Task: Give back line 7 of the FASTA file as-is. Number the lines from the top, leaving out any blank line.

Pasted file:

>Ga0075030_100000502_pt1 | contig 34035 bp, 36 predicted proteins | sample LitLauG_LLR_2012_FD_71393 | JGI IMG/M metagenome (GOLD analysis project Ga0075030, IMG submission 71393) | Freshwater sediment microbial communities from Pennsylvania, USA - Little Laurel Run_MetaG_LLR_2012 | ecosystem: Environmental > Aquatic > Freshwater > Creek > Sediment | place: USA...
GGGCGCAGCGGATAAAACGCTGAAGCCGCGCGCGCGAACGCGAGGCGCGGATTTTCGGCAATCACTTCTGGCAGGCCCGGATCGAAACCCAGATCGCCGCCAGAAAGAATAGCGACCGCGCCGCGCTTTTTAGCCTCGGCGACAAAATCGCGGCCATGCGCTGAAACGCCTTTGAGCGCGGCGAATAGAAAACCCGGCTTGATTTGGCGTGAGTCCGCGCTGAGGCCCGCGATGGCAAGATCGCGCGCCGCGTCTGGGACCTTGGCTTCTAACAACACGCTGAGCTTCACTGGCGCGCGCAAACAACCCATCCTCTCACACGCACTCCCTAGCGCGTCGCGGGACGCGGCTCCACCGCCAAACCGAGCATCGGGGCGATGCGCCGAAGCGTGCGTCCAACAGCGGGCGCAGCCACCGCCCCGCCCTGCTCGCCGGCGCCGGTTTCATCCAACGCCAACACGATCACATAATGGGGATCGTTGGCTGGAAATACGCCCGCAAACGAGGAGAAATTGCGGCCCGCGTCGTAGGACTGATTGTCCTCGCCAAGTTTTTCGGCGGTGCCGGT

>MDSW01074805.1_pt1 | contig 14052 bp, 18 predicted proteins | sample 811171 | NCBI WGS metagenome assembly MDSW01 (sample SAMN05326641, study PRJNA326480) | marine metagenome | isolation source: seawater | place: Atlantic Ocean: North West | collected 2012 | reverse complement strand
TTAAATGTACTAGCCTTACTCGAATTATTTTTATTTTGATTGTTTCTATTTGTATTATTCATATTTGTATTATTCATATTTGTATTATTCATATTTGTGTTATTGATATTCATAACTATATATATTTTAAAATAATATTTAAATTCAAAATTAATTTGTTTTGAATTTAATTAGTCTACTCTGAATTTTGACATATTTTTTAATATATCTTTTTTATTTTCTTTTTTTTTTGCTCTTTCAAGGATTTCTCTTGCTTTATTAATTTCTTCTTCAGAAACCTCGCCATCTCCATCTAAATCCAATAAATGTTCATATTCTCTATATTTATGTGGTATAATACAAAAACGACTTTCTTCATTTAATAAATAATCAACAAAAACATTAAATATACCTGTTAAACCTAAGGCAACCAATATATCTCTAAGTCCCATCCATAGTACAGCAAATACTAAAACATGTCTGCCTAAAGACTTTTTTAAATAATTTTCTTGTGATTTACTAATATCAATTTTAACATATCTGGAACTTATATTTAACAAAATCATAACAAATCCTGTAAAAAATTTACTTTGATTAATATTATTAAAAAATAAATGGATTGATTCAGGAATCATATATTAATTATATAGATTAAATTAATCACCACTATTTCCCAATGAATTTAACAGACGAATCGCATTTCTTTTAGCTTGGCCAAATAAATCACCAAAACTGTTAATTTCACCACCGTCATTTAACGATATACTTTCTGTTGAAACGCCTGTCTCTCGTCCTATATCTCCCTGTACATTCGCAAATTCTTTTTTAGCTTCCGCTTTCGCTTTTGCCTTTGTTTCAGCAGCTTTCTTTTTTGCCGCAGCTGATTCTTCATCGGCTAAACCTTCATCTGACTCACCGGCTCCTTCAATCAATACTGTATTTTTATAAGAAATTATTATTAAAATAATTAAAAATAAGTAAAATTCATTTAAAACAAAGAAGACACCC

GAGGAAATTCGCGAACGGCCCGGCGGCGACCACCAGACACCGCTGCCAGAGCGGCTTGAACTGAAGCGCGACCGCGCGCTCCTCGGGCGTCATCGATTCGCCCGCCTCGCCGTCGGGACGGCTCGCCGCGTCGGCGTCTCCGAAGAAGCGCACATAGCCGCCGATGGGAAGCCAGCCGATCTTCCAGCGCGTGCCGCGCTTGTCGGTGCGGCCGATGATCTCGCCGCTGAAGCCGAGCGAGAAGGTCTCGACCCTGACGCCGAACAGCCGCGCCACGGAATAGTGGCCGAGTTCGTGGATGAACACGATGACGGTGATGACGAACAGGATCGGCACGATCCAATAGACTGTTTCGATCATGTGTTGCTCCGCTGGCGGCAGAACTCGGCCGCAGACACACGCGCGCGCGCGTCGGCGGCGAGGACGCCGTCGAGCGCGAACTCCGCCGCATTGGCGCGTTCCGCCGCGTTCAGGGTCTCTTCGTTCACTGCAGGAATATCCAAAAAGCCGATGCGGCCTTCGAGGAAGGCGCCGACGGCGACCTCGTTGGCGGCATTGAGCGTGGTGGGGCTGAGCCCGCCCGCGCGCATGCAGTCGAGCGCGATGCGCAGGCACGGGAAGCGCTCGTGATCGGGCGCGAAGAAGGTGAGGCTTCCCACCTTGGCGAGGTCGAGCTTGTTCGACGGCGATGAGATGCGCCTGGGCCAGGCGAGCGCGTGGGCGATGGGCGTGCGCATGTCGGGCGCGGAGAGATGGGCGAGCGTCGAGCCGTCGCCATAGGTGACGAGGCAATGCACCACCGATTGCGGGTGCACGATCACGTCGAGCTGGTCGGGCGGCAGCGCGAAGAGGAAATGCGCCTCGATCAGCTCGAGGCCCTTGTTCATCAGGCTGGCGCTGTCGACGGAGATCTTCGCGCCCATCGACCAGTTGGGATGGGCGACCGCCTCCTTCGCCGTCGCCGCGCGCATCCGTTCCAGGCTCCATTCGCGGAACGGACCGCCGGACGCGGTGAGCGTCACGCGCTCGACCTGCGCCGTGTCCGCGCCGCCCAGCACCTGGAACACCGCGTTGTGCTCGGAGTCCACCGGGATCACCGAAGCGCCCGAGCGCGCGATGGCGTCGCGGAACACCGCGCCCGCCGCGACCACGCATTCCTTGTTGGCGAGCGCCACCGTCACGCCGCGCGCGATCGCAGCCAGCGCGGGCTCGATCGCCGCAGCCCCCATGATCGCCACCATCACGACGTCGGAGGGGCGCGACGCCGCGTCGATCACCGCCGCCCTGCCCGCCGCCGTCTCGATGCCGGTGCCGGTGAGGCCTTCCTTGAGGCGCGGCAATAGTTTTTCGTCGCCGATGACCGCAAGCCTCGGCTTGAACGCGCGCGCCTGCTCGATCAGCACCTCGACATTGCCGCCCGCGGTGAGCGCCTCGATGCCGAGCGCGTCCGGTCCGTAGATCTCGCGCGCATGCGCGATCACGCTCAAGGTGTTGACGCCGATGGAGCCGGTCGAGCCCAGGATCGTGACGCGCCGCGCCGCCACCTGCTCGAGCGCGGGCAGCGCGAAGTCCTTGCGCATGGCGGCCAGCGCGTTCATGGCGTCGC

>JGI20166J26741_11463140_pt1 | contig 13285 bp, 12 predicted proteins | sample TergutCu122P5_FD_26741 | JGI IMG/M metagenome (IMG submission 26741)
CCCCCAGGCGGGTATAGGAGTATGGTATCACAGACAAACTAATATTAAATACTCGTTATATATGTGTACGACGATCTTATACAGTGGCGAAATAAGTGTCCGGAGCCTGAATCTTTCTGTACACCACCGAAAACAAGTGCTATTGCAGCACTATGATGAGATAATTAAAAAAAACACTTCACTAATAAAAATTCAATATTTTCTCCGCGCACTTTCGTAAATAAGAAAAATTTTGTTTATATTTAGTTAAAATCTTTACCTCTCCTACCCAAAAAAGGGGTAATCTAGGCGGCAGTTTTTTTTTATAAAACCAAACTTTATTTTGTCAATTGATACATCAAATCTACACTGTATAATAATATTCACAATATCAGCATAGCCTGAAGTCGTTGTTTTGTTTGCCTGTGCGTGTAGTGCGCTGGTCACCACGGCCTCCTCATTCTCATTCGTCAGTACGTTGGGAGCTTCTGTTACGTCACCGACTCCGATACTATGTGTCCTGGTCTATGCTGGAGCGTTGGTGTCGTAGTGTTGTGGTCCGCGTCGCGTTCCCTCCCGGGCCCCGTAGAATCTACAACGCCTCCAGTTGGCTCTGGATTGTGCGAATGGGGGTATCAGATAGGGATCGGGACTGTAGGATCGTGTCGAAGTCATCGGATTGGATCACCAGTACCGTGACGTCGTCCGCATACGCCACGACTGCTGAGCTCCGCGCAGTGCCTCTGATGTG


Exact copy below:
CCCCCAGGCGGGTATAGGAGTATGGTATCACAGACAAACTAATATTAAATACTCGTTATATATGTGTACGACGATCTTATACAGTGGCGAAATAAGTGTCCGGAGCCTGAATCTTTCTGTACACCACCGAAAACAAGTGCTATTGCAGCACTATGATGAGATAATTAAAAAAAACACTTCACTAATAAAAATTCAATATTTTCTCCGCGCACTTTCGTAAATAAGAAAAATTTTGTTTATATTTAGTTAAAATCTTTACCTCTCCTACCCAAAAAAGGGGTAATCTAGGCGGCAGTTTTTTTTTATAAAACCAAACTTTATTTTGTCAATTGATACATCAAATCTACACTGTATAATAATATTCACAATATCAGCATAGCCTGAAGTCGTTGTTTTGTTTGCCTGTGCGTGTAGTGCGCTGGTCACCACGGCCTCCTCATTCTCATTCGTCAGTACGTTGGGAGCTTCTGTTACGTCACCGACTCCGATACTATGTGTCCTGGTCTATGCTGGAGCGTTGGTGTCGTAGTGTTGTGGTCCGCGTCGCGTTCCCTCCCGGGCCCCGTAGAATCTACAACGCCTCCAGTTGGCTCTGGATTGTGCGAATGGGGGTATCAGATAGGGATCGGGACTGTAGGATCGTGTCGAAGTCATCGGATTGGATCACCAGTACCGTGACGTCGTCCGCATACGCCACGACTGCTGAGCTCCGCGCAGTGCCTCTGATGTG